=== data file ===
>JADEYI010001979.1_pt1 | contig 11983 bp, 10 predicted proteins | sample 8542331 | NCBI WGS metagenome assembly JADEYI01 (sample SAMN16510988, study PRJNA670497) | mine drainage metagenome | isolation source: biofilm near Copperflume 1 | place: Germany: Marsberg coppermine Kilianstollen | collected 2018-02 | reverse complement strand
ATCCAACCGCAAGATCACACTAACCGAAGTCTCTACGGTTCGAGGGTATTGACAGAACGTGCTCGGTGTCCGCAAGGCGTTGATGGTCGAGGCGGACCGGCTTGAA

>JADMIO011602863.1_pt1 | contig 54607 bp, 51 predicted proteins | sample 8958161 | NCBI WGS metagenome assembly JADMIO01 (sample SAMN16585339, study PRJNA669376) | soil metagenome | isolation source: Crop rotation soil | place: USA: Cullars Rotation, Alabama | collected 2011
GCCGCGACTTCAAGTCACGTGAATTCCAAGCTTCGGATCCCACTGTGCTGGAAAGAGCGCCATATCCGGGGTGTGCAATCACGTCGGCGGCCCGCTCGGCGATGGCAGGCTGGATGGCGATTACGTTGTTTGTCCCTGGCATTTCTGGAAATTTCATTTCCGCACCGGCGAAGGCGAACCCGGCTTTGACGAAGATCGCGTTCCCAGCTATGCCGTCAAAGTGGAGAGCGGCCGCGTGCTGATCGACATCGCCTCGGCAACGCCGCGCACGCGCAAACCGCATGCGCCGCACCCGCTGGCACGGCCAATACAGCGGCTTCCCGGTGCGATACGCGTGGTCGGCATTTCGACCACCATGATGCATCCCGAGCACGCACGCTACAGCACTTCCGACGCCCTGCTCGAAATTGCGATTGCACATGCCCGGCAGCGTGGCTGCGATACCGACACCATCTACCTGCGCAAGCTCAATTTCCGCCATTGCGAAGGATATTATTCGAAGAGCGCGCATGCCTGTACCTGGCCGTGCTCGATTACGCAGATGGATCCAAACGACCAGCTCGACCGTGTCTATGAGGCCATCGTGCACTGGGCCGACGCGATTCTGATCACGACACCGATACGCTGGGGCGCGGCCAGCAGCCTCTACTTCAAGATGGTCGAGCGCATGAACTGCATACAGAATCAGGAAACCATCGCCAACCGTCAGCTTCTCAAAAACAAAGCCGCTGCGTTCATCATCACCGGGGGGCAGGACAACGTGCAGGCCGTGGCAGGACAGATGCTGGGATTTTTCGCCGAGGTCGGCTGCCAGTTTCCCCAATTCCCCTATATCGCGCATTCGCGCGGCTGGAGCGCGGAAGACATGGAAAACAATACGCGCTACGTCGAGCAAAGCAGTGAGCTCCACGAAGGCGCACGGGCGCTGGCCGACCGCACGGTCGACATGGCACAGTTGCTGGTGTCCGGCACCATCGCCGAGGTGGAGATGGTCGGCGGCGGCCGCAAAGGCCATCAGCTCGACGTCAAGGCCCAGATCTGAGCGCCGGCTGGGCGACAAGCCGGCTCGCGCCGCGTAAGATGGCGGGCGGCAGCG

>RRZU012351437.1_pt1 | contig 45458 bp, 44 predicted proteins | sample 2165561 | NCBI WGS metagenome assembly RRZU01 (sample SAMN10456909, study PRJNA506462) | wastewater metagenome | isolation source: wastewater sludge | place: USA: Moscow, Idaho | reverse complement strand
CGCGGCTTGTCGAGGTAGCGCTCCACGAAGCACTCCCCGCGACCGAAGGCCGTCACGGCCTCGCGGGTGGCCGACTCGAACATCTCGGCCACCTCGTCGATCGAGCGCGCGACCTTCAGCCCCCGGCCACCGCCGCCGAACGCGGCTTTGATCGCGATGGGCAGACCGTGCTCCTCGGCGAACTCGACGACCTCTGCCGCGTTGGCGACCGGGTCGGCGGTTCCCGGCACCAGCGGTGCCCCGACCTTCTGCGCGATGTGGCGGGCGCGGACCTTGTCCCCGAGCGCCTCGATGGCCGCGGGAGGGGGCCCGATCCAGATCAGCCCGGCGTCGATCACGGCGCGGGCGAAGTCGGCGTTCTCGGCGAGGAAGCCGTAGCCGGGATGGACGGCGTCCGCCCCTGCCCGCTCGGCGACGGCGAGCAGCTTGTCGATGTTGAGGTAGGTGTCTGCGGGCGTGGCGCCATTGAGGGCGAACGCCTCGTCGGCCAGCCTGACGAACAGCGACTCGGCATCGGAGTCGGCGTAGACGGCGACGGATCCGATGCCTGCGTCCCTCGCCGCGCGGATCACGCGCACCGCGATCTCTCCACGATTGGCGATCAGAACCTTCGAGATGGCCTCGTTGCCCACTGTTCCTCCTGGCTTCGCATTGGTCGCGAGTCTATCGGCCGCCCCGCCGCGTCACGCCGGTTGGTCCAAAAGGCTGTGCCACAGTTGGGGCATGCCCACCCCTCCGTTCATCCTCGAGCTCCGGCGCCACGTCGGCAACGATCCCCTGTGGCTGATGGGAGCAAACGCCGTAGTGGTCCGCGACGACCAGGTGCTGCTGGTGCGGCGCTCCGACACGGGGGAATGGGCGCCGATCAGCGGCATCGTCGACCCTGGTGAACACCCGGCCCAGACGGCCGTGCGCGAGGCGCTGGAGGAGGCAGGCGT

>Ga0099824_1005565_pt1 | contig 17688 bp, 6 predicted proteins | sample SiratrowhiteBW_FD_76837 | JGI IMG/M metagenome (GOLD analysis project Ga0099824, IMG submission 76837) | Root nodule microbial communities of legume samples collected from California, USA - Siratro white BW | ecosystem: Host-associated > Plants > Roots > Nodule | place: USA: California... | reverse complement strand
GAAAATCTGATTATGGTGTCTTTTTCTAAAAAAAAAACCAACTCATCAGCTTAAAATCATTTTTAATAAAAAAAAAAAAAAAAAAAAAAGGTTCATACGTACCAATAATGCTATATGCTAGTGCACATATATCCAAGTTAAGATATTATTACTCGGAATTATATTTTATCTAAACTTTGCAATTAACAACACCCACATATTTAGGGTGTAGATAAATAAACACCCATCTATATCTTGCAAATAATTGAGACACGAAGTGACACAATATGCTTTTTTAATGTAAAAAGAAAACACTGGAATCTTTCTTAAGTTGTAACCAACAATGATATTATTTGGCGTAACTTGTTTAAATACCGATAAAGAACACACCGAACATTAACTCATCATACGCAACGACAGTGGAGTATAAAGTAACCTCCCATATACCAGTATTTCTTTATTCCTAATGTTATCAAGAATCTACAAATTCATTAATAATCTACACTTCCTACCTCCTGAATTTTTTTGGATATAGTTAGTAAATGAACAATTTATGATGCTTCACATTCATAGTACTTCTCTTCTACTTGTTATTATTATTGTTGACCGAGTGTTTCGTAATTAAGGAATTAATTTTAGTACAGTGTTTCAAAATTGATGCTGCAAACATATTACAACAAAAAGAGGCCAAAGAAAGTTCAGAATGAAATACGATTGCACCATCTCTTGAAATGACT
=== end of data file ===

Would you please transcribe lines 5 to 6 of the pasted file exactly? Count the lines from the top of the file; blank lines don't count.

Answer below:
>RRZU012351437.1_pt1 | contig 45458 bp, 44 predicted proteins | sample 2165561 | NCBI WGS metagenome assembly RRZU01 (sample SAMN10456909, study PRJNA506462) | wastewater metagenome | isolation source: wastewater sludge | place: USA: Moscow, Idaho | reverse complement strand
CGCGGCTTGTCGAGGTAGCGCTCCACGAAGCACTCCCCGCGACCGAAGGCCGTCACGGCCTCGCGGGTGGCCGACTCGAACATCTCGGCCACCTCGTCGATCGAGCGCGCGACCTTCAGCCCCCGGCCACCGCCGCCGAACGCGGCTTTGATCGCGATGGGCAGACCGTGCTCCTCGGCGAACTCGACGACCTCTGCCGCGTTGGCGACCGGGTCGGCGGTTCCCGGCACCAGCGGTGCCCCGACCTTCTGCGCGATGTGGCGGGCGCGGACCTTGTCCCCGAGCGCCTCGATGGCCGCGGGAGGGGGCCCGATCCAGATCAGCCCGGCGTCGATCACGGCGCGGGCGAAGTCGGCGTTCTCGGCGAGGAAGCCGTAGCCGGGATGGACGGCGTCCGCCCCTGCCCGCTCGGCGACGGCGAGCAGCTTGTCGATGTTGAGGTAGGTGTCTGCGGGCGTGGCGCCATTGAGGGCGAACGCCTCGTCGGCCAGCCTGACGAACAGCGACTCGGCATCGGAGTCGGCGTAGACGGCGACGGATCCGATGCCTGCGTCCCTCGCCGCGCGGATCACGCGCACCGCGATCTCTCCACGATTGGCGATCAGAACCTTCGAGATGGCCTCGTTGCCCACTGTTCCTCCTGGCTTCGCATTGGTCGCGAGTCTATCGGCCGCCCCGCCGCGTCACGCCGGTTGGTCCAAAAGGCTGTGCCACAGTTGGGGCATGCCCACCCCTCCGTTCATCCTCGAGCTCCGGCGCCACGTCGGCAACGATCCCCTGTGGCTGATGGGAGCAAACGCCGTAGTGGTCCGCGACGACCAGGTGCTGCTGGTGCGGCGCTCCGACACGGGGGAATGGGCGCCGATCAGCGGCATCGTCGACCCTGGTGAACACCCGGCCCAGACGGCCGTGCGCGAGGCGCTGGAGGAGGCAGGCGT